Made with a soft R2 compound for consistent traction with little burnout required. Tire is steel belted for everyday strength and durability. Available for wheels ranging from 15 to 20 inches.
Tread is minimal, so this tire's traction suffers greatly in wet conditions.
Aggressive tread pattern offers true all-around performance. Decent on street and track surfaces. Street performance includes better cornering and handling abilities than race-specific options.
Will not provide the ultimate amount of speed on track surfaces.
Bare minimum tread pattern is just a step above true slick racing tires. Overall rolling resistance is less than most budget racing tires. Extra-wide profile provides additional grip for improved acceleration and braking.
Heavy construction is not the best choice for ultimate speed and performance.
Diagonal tread pattern provides a good balance of straightaway speed performance and all-around handling for daily driving. Decent grip in challenging terrain and weather conditions. Last longer than expected.
Sidewalls tend to burn away in heavy cornering after a while.
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Nothing grabs the road quite like a racing tire. Racing tires offer outstanding grip and stability thanks to their wide contact patches and sticky rubber compounds. Racing tires are designed to deliver a higher level of performance than all-season tires, culminating in increased traction, faster acceleration, better braking, and improved handling at high speed. If you’re looking to increase the abilities of your vehicle, a high-end performance tire is one of the best upgrades you can consider.
Racing tires have drawbacks, though. They can create more road noise, for one, while also riding slightly rougher due to their lower profile. In addition, racing tires aren’t designed for use in harsh weather, although there are some exceptions. Some racing tires take the performance focus even further and have no tread to speak of, for maximum grip on track surfaces.
Competitive racing tires are technically different from performance tires or summer tires — many racing tires aren’t street legal, in fact, but for the purposes of this guide, we’re bundling all performance models together under the “racing” banner. Our buying guide is full of helpful information, as well as some of our favorites, to get your shopping started.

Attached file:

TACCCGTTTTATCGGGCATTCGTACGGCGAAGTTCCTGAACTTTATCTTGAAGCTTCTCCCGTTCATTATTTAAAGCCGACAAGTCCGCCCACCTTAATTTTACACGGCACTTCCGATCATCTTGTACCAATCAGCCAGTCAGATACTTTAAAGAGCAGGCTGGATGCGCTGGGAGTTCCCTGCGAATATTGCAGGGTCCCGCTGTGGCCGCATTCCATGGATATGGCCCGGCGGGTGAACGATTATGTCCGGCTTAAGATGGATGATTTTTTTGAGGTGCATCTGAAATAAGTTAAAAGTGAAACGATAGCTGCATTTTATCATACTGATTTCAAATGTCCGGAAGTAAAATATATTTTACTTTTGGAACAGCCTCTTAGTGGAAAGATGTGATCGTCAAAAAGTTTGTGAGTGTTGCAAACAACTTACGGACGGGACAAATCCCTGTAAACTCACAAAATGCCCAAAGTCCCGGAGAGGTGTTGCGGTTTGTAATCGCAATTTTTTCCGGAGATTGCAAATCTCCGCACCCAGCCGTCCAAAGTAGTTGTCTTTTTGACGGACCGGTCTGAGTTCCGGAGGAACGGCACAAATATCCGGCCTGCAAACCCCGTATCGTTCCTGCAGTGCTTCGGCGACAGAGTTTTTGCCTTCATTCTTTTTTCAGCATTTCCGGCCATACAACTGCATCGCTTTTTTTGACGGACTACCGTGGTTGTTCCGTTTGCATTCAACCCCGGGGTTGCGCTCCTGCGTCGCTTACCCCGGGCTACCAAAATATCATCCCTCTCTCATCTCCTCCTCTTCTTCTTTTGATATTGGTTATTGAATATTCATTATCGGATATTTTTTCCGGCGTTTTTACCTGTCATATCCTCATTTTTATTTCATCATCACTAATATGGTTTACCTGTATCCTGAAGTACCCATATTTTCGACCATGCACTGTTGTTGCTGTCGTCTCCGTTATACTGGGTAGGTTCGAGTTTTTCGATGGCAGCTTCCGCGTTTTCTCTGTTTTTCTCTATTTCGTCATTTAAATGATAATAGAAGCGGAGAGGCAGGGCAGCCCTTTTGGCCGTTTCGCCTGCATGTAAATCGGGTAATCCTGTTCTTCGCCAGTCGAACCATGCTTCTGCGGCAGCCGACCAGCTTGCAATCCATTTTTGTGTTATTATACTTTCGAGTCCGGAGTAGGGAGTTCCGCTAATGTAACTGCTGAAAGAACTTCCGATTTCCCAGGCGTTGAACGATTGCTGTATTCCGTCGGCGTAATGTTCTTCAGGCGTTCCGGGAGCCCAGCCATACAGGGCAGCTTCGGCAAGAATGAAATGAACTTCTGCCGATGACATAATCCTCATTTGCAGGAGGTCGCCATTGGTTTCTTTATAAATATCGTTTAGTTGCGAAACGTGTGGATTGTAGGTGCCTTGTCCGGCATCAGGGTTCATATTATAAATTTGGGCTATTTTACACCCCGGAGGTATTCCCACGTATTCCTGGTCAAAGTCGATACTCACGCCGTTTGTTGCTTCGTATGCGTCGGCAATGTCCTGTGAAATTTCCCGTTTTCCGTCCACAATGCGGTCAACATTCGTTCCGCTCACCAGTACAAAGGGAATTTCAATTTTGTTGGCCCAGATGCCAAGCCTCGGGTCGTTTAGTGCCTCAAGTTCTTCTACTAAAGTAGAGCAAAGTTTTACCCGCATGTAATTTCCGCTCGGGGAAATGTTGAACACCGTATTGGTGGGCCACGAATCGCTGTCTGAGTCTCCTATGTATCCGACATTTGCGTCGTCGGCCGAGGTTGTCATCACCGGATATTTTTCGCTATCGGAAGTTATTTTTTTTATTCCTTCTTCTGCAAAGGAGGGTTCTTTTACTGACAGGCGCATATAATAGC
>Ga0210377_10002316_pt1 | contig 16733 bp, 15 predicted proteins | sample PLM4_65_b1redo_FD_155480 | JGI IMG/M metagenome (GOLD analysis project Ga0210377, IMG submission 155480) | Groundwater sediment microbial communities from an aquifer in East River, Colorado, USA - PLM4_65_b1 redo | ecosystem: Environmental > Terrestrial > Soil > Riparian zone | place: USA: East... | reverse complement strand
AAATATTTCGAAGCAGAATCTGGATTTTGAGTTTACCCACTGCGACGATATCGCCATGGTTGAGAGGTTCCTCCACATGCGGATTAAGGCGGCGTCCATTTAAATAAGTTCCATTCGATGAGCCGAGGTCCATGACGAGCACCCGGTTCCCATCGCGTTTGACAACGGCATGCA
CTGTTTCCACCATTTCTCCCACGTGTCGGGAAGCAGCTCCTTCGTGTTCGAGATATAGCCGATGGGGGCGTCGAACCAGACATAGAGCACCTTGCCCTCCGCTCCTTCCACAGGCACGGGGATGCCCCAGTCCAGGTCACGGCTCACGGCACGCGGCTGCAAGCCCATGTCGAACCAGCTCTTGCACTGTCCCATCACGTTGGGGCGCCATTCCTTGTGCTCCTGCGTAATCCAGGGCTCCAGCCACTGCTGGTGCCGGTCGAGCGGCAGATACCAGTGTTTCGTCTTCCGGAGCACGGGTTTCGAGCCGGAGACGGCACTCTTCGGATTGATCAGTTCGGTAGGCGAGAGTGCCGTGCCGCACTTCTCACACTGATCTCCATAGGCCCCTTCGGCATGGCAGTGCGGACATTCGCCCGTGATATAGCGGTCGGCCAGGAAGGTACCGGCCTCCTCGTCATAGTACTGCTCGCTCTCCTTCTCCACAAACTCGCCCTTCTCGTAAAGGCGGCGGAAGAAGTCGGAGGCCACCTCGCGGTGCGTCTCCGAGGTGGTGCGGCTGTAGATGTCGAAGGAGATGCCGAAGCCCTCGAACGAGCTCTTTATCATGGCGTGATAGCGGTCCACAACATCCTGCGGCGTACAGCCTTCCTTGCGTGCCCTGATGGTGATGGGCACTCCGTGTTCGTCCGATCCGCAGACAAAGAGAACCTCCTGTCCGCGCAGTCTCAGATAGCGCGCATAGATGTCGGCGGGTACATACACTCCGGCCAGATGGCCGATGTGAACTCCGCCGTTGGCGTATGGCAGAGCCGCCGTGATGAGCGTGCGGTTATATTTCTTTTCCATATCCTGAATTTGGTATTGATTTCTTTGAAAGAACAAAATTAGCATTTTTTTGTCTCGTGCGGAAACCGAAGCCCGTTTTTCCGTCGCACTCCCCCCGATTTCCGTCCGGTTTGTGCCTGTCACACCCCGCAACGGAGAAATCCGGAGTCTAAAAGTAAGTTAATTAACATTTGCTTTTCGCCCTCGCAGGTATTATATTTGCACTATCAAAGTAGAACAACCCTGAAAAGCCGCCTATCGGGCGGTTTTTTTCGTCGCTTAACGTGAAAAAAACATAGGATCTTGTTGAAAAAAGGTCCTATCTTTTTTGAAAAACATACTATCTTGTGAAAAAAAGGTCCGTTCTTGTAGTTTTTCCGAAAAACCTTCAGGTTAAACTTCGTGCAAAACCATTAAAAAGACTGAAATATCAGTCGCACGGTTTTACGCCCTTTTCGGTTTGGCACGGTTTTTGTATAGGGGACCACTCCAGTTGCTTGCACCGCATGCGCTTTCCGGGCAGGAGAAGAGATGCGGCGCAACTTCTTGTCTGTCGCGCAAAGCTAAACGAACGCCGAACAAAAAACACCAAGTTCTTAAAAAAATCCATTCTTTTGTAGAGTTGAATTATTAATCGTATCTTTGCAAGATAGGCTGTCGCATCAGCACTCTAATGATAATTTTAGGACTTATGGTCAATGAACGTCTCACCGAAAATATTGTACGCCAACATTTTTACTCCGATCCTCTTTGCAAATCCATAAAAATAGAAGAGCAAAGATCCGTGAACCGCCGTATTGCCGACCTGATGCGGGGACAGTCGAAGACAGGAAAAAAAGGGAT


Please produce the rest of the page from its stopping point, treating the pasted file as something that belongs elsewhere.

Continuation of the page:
First things first: your tire needs to be the correct size. Tire dimensions are listed in a figure that looks something like this: 285/35R22 106Y. Your tire’s figure may vary a bit, but here’s what each part means.
285: This is the width of the tire in millimeters at its broadest section.
35: This is the height of the tire’s sidewall as a percentage of the tire’s width.
R: This indicates the product is a radial, which means the layers run radially across the tire.
22: This is the wheel diameter in inches.
106: This is the load index, or the maximum weight each tire is rated to carry. For example, 106 converts to 2,094 pounds.
Y: This is the speed rating of the tire in optimal conditions. The later in the alphabet the letter falls, the higher the speed rating. A tire marked Y is rated suitable for speeds up to 186 miles per hour.
Design: The focus of a racing tire is grip, but the majority still have basic sipes (hook- or bracket-shaped grooves), treads, and grooves to siphon away dirt and moisture. Some are much better at this than others, and these are typically labeled “performance all-season” or “performance radial.”
Slicks: These are extreme variants of racing tires that feature no tread to speak of. These super sticky and uncompromising tires are designed for track use only — forgoing the need for weather mitigation — and boast huge contact patches for physics-defying grip. Slicks are not recommended for commuter vehicles, though, and are illegal for use on the road in some areas.
Life expectancy: All tires have a tread life expectancy from the manufacturer, which translates into the average number of miles the tire can be driven in expected conditions. At most, these numbers should be used as a loose guide, because weather, driving style, traffic, and other factors have a huge impact on a tire’s lifespan. This is the case when a tire is subjected to the stresses of hard-driving, so take tire life expectancy with a large grain of salt.
Used tires can save you money, but we don’t recommend buying them because of the guesswork involved. Sure, you can measure tread depth, but you can’t always discern how tires were treated in their past life. Issues like damaged sidewalls are difficult to spot at first glance.
A related consideration is the rubber compound used to make the tire. These compounds consist of rubber, synthetic polymers, steel, antioxidants, and other fillers. Racing tire compounds are generally softer than all-season or winter tires, allowing them to grip the pavement more tightly but also causing more wear.
Compounds are not usually labeled clearly by the manufacturer because each company uses its own “recipe.” One compound to watch out for is the r-compound or race-compound. Tires with this compound are considered semi-slick and are essentially as close to competitive racing tires as you can get while still being street legal. R-compounds require proper warm-ups, dry conditions, and heat to function properly. They have a massive grip, but they wear very quickly.